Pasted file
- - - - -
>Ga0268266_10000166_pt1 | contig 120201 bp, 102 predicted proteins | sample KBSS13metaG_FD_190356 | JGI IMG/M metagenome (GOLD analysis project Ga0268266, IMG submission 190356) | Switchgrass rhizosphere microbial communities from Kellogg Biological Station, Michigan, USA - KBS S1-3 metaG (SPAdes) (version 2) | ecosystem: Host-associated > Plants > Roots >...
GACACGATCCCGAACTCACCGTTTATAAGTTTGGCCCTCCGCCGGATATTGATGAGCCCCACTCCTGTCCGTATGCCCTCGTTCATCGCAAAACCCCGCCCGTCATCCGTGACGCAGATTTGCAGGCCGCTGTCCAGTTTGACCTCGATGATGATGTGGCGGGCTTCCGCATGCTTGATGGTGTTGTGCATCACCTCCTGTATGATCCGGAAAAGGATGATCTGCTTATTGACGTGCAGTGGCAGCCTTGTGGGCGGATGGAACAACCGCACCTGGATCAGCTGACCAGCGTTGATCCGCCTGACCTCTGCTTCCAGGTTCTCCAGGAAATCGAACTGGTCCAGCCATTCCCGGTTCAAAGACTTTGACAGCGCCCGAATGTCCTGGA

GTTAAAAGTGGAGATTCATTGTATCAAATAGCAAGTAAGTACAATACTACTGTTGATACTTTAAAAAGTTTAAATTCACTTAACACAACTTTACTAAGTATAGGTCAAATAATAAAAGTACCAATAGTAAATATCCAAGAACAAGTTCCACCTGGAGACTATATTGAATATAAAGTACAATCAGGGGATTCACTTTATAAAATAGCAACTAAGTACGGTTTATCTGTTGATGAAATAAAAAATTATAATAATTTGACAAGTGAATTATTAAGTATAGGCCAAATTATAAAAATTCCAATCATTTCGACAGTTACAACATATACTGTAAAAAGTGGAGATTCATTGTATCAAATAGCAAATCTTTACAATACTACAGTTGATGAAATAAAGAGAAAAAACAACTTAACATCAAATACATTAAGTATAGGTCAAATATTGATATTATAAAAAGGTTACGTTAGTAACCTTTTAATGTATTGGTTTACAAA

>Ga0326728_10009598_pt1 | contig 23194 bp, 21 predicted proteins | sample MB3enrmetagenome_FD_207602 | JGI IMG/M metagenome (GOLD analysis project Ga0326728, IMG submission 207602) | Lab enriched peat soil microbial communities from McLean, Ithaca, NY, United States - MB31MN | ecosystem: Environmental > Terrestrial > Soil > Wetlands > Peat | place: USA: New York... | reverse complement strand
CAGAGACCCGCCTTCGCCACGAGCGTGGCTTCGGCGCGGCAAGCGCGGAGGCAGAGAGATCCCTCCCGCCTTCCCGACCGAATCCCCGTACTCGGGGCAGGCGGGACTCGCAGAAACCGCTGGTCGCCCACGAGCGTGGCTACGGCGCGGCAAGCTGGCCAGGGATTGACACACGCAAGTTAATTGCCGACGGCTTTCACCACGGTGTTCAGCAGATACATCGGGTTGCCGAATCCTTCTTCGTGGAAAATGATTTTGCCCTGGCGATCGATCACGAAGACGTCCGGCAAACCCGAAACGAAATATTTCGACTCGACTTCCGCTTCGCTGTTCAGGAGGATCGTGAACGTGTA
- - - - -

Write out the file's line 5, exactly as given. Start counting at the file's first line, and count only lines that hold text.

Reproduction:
CAGAGACCCGCCTTCGCCACGAGCGTGGCTTCGGCGCGGCAAGCGCGGAGGCAGAGAGATCCCTCCCGCCTTCCCGACCGAATCCCCGTACTCGGGGCAGGCGGGACTCGCAGAAACCGCTGGTCGCCCACGAGCGTGGCTACGGCGCGGCAAGCTGGCCAGGGATTGACACACGCAAGTTAATTGCCGACGGCTTTCACCACGGTGTTCAGCAGATACATCGGGTTGCCGAATCCTTCTTCGTGGAAAATGATTTTGCCCTGGCGATCGATCACGAAGACGTCCGGCAAACCCGAAACGAAATATTTCGACTCGACTTCCGCTTCGCTGTTCAGGAGGATCGTGAACGTGTA